low energy building design
PV may be the sexy strategy,
but solar-responsive design is
cheaper and, by reducing a
building’s energy consumption,
By norber T M. LecHner
norbert M. Lechner ( firstname.lastname@example.org) is an
architect, professor emeritus in the College of Architecture, Design, and Construction at Auburn University, LEED-accredited professional and ASES Fellow.
He is an expert in energy-responsive architectural
design with an emphasis on solar-responsive design.
Lechner’s book, Heating, Cooling, Lighting: Design
Methods for Architects, is used by more than a third
of all architecture schools in the United States and in
architecture schools worldwide. He is also a sought-after speaker, giving keynote lectures and workshops
at universities and conferences around the world.
For most people, “solar energy” invokes the technologies of photovoltaics (Pv) and, more generally, active solar systems that use electrical or mechanical systems,
like most solar water-heating systems. Unfortunately, these strategies are “high-hanging fruit” in
that they are expensive ways to enjoy the on-site,
pollution-free benefits of solar energy. Should
we not first pick the low-hanging fruit, such as
passive solar techniques?
taking a “Free Lunch”
Although not always recognized as such, the
following strategies are all directly solar: the form
and orientation of a building; the size, number
and location of windows; the solar heat gain
coefficient of the glazing; daylighting; shading;
the landscaping around a building; green roofs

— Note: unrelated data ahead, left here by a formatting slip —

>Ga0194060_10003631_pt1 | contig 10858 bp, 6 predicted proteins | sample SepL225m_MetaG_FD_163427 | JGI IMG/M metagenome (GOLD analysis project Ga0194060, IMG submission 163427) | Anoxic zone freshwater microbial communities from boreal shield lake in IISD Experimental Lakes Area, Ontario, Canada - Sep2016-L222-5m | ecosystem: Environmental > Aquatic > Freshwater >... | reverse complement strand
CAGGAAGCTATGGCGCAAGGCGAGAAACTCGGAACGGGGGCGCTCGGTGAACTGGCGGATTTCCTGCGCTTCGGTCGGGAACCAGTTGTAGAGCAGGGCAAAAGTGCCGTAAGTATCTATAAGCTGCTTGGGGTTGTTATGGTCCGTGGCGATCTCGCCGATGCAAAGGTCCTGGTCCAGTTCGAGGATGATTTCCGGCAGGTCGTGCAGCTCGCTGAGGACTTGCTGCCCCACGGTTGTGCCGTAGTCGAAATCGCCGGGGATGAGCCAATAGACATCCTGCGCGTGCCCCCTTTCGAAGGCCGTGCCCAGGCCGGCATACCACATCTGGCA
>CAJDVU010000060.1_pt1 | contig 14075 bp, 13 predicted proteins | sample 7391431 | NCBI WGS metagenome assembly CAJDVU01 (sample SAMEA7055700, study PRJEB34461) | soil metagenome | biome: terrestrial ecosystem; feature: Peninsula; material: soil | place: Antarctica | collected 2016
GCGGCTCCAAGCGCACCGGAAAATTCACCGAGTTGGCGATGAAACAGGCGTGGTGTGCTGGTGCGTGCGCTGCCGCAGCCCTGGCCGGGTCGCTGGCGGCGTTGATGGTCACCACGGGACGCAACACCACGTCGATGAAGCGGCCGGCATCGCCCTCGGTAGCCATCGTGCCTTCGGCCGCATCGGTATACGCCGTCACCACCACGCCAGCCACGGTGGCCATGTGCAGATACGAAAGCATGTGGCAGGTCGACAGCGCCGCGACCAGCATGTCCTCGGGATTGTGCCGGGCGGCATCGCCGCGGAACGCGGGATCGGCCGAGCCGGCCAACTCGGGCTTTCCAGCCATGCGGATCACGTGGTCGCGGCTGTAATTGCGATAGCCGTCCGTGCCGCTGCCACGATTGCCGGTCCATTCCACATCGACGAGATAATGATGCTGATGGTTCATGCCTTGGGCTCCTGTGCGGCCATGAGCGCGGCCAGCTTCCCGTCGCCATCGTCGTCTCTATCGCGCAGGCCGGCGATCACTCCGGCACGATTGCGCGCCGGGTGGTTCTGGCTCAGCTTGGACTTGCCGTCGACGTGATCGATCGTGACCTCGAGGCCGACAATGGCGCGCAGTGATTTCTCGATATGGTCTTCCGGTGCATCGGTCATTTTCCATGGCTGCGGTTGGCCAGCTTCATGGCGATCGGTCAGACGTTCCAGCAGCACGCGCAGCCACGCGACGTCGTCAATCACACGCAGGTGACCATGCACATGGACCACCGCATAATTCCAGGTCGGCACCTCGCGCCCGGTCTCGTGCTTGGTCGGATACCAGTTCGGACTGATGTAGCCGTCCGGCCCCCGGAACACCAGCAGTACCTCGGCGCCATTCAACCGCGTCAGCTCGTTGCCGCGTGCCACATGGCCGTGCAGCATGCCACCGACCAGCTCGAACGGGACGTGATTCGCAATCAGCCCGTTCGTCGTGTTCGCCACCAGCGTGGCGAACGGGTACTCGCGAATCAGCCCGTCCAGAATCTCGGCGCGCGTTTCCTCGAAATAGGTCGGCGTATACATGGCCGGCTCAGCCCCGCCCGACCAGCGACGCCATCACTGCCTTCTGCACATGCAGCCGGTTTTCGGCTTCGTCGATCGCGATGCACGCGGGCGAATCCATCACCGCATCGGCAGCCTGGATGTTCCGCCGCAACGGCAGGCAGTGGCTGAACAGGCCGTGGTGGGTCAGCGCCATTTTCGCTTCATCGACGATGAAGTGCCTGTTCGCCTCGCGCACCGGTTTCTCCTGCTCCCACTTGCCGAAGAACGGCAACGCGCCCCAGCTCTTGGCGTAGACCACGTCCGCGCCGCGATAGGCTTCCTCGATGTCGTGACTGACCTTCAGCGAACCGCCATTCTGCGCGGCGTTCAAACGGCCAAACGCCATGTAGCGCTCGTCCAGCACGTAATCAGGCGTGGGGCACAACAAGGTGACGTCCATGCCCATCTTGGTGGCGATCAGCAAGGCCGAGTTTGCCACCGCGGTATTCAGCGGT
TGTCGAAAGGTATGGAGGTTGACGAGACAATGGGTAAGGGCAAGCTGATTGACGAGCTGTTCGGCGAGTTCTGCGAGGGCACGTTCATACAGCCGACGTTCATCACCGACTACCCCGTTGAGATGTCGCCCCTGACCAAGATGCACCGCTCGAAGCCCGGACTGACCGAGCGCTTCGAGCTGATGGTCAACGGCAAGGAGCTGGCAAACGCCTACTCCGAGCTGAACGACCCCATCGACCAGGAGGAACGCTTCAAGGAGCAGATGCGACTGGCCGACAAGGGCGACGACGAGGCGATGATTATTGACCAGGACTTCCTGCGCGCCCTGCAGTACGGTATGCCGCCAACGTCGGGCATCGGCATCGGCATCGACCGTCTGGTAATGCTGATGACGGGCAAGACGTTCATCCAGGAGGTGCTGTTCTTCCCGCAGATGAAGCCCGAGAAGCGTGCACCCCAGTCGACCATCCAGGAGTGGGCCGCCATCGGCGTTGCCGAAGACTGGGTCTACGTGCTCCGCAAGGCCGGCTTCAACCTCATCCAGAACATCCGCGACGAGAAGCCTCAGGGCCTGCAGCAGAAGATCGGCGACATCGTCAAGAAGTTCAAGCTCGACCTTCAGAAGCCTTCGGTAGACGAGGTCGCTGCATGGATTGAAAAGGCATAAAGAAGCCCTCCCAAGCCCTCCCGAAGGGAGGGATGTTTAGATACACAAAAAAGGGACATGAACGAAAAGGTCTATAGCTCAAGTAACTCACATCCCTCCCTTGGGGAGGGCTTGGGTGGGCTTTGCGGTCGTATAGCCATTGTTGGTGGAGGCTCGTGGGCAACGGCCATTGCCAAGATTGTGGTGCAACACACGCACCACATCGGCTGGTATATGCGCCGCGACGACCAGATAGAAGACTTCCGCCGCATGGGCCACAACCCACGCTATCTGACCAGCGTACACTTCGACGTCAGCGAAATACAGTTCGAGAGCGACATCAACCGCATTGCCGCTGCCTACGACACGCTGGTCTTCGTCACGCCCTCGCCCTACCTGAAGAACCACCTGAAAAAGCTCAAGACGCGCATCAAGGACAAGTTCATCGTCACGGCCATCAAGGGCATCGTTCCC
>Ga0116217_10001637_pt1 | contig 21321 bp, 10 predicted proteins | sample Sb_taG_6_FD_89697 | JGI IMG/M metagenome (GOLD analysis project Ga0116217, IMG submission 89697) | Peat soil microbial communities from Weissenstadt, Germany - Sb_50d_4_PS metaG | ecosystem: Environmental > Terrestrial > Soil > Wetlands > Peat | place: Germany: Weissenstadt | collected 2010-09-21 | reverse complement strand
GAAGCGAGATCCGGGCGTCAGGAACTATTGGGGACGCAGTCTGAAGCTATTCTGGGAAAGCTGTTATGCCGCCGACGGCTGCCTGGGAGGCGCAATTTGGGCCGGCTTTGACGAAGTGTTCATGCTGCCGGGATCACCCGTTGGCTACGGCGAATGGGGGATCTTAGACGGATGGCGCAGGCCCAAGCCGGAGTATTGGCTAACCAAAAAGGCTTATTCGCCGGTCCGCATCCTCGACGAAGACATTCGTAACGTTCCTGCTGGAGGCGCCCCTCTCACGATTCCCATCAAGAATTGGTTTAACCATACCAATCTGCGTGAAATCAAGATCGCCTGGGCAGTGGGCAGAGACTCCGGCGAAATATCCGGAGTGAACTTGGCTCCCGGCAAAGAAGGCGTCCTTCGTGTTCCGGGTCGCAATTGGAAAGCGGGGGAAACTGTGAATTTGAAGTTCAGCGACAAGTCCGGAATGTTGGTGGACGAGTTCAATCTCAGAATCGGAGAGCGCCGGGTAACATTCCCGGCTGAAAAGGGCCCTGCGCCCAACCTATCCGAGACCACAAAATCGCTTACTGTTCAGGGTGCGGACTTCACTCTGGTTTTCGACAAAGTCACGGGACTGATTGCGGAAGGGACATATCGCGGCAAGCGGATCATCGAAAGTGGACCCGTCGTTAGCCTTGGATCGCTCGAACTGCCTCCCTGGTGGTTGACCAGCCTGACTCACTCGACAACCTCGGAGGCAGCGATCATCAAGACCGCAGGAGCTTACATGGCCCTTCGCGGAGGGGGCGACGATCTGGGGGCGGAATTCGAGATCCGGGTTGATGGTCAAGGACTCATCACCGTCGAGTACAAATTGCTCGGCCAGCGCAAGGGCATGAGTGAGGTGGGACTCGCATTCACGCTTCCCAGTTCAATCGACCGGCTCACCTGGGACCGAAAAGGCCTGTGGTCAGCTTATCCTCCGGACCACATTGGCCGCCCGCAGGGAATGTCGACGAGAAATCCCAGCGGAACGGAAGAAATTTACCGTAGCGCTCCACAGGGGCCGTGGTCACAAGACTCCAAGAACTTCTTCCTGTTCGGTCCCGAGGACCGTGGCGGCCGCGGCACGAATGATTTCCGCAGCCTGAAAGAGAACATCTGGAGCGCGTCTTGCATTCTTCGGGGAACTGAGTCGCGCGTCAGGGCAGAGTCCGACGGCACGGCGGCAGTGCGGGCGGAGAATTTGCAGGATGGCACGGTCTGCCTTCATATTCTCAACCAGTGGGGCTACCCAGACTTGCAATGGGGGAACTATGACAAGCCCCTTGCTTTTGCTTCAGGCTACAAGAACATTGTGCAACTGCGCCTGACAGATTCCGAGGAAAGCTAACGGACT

and walls; and the color of the roof and walls. All
of these strategies utilize solar-responsive design
to reduce the energy consumption of buildings. These are the low-hanging fruit (figure 1).
Although some of these strategies do not collect
solar energy, they save energy by designing with
the sun in mind. Just as a dollar saved is a dollar earned, energy saved is equivalent to energy
produced. not only is it cheaper to save energy,
it is also much more sustainable.
Some of these low-hanging-fruit strategies are
a “free lunch,” in that they cost nothing and yet
save much energy. Some are even what Amory
Lovins has called, “better than a free lunch, it’s
a lunch you get paid to eat,” in that they save
energy while reducing the initial cost of the
building. For example, rotating a certain building 90 degrees during the design stage can not
only save up to 50 percent of the energy needed
for heating, cooling and lighting, but it can also
lower the initial cost because the size of the cooling system can be reduced (figure 2).
Though not usually free, a strategy that is
usually cost-effective is shading. It may well be
the solar strategy with the most benefit now and
in the near future because shading can greatly
reduce the energy consumed by air-conditioning
systems. mechanical cooling is no longer limited
to developed countries — it is widely used in
china, Southeast Asia and increasingly in India.
Figure 1: When it comes to solar energy
strategies, sustainability is most advanced
by picking the “low-hanging fruit” first,